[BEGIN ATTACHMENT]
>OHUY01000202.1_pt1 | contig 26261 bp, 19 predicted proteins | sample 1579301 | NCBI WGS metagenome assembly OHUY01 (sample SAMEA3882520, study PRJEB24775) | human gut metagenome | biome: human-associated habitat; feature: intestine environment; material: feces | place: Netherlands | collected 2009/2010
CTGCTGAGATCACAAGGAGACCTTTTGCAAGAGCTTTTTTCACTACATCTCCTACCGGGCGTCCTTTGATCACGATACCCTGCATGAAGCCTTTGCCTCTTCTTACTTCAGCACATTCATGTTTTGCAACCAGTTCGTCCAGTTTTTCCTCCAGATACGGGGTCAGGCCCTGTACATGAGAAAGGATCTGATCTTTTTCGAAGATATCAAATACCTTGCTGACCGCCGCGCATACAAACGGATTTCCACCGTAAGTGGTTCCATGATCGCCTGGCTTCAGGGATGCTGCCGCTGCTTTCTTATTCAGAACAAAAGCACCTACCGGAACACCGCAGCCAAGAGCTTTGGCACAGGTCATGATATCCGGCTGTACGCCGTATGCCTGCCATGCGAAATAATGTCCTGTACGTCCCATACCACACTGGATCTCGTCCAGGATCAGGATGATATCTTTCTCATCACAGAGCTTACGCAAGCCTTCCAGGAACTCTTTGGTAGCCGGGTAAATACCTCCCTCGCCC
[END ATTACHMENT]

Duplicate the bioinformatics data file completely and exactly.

>OHUY01000202.1_pt1 | contig 26261 bp, 19 predicted proteins | sample 1579301 | NCBI WGS metagenome assembly OHUY01 (sample SAMEA3882520, study PRJEB24775) | human gut metagenome | biome: human-associated habitat; feature: intestine environment; material: feces | place: Netherlands | collected 2009/2010
CTGCTGAGATCACAAGGAGACCTTTTGCAAGAGCTTTTTTCACTACATCTCCTACCGGGCGTCCTTTGATCACGATACCCTGCATGAAGCCTTTGCCTCTTCTTACTTCAGCACATTCATGTTTTGCAACCAGTTCGTCCAGTTTTTCCTCCAGATACGGGGTCAGGCCCTGTACATGAGAAAGGATCTGATCTTTTTCGAAGATATCAAATACCTTGCTGACCGCCGCGCATACAAACGGATTTCCACCGTAAGTGGTTCCATGATCGCCTGGCTTCAGGGATGCTGCCGCTGCTTTCTTATTCAGAACAAAAGCACCTACCGGAACACCGCAGCCAAGAGCTTTGGCACAGGTCATGATATCCGGCTGTACGCCGTATGCCTGCCATGCGAAATAATGTCCTGTACGTCCCATACCACACTGGATCTCGTCCAGGATCAGGATGATATCTTTCTCATCACAGAGCTTACGCAAGCCTTCCAGGAACTCTTTGGTAGCCGGGTAAATACCTCCCTCGCCC